University opens competition to mark ‘genocide committed by Armenians against Turks’
Bahadır Özgür ISTANBULA university in Ankara has opened a controversial poster competition to mark the 100th anniversary of the 1915 incidents from an unexpected perspective - “to remember the genocide committed by Armenians against Turks.”
The competition, titled “While Everybody was Fast Asleep: Armenian Atrocities from Anatolia to Caucasia,” will be hosted by the Fine Arts Faculty of Ankara’s Gazi University, and will be open to everybody, according to a statement from the organizers.
An exhibition will take place after the competition and the winners will be admitted to shows held in both Turkey and Azerbaijan, the statement added.
The aim of the competition is described by its organizers as being “to remind people of the genocide committed by Armenians against Turks, to halt the claims of so-called Armenian genocide and the smear campaigns, to contribute to the struggle of those who resist injustice against the Turkish nation, to make the resisters feel that they are not alone, to share the pain, and to raise consciousness and spread it to the masses.”
The statement announcing the competition was also accompanied by a lengthy interpretation of the years leading up to 1915, claiming that the Armenians experienced their history’s “Golden Age” under Ottoman rule, particularly between the 15th and 19th centuries
“During the reign of Sultan Mehmet the Conqueror, they were granted maximum freedom of thought and faith. The Armenian Patriarchate was established to manage the religious and social activities of the Armenian community. The period up until the 19th century - when they lived alongside Turks - has been recorded in history as the ‘Golden Age of Armenians,’” it said, adding that circumstances changed “with the riots of Armenians, under the inducement of some Western countries.”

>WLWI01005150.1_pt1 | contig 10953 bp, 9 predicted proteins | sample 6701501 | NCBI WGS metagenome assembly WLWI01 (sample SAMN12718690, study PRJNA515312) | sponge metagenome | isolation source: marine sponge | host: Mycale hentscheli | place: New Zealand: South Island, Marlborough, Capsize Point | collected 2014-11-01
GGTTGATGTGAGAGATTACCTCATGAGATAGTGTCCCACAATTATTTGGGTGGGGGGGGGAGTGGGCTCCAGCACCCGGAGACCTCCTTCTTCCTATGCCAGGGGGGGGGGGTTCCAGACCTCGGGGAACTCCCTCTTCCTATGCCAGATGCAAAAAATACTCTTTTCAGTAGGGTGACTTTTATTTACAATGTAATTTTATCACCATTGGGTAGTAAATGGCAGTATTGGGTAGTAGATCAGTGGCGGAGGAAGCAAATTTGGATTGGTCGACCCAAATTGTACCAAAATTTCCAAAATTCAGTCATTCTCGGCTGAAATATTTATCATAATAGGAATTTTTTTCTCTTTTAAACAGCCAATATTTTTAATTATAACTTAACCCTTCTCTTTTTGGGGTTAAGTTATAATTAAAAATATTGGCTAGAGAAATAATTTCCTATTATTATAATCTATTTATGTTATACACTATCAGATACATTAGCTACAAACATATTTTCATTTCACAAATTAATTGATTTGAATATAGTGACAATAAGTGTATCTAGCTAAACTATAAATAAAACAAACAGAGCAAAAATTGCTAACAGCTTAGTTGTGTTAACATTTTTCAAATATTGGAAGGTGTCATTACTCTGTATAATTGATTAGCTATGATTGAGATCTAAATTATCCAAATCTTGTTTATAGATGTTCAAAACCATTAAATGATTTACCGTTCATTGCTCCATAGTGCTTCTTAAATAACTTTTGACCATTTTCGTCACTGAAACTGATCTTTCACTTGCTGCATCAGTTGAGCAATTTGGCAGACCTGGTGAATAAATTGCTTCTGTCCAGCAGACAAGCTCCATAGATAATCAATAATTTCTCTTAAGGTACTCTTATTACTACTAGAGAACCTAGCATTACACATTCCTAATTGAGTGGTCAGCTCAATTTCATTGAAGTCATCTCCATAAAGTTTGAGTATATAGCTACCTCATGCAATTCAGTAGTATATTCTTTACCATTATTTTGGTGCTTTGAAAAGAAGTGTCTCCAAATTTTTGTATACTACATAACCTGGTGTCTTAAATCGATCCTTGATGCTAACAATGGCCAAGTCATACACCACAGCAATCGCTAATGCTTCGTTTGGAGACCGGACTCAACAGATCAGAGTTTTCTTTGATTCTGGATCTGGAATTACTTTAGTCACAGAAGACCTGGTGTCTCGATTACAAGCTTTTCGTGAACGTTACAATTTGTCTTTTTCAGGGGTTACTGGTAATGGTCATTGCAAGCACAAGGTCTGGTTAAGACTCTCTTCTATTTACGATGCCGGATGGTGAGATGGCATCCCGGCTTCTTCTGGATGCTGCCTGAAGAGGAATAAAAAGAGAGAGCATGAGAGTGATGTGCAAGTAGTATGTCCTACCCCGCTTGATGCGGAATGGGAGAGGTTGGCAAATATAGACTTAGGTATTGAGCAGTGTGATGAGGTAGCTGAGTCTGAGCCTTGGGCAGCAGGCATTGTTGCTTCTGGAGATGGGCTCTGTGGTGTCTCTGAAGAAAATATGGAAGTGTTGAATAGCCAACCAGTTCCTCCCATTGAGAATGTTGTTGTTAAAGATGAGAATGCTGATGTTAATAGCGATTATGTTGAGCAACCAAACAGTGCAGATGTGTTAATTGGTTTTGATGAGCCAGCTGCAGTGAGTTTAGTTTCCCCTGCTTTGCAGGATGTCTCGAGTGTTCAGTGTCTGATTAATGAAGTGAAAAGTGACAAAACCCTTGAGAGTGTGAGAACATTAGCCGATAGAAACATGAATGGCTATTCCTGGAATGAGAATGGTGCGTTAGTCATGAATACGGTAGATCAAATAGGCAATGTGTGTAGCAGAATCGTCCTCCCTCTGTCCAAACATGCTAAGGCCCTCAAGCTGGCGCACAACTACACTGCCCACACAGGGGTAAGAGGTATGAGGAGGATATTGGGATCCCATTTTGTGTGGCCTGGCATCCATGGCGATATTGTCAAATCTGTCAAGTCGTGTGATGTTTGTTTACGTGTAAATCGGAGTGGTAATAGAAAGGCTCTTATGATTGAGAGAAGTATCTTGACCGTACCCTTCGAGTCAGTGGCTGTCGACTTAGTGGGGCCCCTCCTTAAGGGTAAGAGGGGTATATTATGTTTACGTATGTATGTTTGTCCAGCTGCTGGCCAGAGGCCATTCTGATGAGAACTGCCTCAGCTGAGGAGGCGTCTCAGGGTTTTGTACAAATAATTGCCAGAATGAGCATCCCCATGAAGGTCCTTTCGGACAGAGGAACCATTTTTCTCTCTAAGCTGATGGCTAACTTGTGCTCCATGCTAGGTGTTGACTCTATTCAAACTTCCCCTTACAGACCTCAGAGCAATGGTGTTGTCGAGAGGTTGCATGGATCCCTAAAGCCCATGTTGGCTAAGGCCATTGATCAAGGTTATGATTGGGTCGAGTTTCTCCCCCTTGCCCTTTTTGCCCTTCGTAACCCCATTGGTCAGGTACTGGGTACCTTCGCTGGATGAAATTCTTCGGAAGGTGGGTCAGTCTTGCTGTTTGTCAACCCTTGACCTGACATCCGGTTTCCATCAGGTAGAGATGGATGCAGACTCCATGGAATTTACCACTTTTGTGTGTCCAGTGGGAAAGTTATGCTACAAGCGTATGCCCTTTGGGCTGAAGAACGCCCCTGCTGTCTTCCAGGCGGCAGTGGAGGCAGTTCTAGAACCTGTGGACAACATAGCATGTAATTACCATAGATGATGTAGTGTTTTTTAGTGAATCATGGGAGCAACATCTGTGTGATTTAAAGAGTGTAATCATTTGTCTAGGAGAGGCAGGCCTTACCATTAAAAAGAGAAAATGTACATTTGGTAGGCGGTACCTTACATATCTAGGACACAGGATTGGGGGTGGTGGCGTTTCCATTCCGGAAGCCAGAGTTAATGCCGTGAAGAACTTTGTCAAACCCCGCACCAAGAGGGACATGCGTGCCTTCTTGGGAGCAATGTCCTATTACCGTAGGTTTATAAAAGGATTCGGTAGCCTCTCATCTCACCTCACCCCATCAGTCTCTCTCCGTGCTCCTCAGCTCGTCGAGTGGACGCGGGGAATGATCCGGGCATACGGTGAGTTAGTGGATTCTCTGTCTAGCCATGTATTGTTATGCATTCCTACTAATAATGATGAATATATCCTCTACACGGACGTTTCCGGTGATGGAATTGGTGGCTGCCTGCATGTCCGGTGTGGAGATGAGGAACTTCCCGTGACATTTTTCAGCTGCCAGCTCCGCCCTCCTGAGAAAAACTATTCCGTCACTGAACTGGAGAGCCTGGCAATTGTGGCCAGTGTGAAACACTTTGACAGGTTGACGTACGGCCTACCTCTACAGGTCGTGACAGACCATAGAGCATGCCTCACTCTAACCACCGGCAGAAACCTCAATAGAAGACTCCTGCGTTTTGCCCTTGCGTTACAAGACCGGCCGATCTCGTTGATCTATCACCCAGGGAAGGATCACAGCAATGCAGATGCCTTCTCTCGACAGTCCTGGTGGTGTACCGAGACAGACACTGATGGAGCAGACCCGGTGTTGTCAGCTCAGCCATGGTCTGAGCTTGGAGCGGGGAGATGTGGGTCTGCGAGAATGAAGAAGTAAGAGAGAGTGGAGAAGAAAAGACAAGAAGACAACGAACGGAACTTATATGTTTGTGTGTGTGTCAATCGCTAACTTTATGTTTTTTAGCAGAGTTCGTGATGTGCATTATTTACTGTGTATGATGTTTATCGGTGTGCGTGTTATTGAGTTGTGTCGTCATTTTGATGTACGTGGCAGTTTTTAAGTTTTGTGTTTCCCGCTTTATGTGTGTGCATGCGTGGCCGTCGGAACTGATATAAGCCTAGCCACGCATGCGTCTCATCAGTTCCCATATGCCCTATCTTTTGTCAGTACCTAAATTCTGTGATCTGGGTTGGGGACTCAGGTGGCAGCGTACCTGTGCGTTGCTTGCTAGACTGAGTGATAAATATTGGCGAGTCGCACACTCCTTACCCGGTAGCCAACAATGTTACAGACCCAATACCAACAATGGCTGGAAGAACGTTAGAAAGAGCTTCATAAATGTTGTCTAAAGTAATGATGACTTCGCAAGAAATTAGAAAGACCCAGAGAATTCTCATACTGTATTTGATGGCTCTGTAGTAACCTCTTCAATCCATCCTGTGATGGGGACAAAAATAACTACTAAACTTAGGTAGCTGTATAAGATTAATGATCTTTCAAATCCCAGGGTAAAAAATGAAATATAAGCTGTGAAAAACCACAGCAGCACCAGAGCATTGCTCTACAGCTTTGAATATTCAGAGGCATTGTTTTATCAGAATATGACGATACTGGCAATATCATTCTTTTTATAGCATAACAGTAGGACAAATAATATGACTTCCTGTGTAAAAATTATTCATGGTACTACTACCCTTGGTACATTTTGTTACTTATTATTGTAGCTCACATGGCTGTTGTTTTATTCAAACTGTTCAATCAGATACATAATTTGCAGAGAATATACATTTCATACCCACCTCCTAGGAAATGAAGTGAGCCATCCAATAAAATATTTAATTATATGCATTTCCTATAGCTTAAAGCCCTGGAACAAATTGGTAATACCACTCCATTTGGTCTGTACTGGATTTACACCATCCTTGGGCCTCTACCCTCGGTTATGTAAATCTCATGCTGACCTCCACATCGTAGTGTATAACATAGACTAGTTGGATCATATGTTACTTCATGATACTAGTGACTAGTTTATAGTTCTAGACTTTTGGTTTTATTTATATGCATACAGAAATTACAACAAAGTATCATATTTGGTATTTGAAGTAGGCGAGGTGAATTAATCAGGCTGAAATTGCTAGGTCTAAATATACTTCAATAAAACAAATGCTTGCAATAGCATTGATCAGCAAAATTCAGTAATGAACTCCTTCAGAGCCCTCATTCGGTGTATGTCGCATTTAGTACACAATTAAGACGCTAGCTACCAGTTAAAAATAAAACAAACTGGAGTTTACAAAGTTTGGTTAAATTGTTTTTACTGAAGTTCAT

“They ignited new riots in various places of Anatolia, mainly in Zeytun and the Musa Mountains, and launched attacks on the convoys carrying ammunition and food to the battlefronts. In order to prevent activities likely to harm the army, the Ottoman government decided to evacuate the Armenians living in the area of the riots, mainly in [southeastern provinces of] Van, Muş, Bitlis, Çatak and Erzurum.
Accordingly, plans were made to ensure the Armenians migration to Mosul in Iraq. The aim was not to destroy them, but to maintain state security and to protect the community,” the statement also said, referring to the forced resettling of Armenians as a “necessity.”
“Unfortunately, casualties occurred as a consequence of the attacks committed by the Armenians during their journey to the Mosul region in 1915,” said the statement, adding that these casualties were now being “exaggerated by governments and groups in a biased way.”
“While the deaths were caused by epidemic illnesses and hunger, the majority of the losses were experienced due to the Ottoman-Russian war by the Armenians escaping to the Russian side. Besides, the archive records show that around 2 million Muslims also lost their lives in similar incidents,” said the statement, adding that the Armenian casualties were not 1 million but around 50,000.
“The real sufferers of the First World War were the Turks, who had been massacred by Armenians. The Armenian gangs who organized attacks on Turkish troops at the beginning of the declaration of mobilization seriously harmed the civilians by conducting raids on Turkish villages,” said the statement.
Meanwhile, an academic from 9 Eylül University in İzmir recently made headlines after demanding that his students prepare a paper on the 1915 killings to “prove with documents that there is no Armenian Genocide.”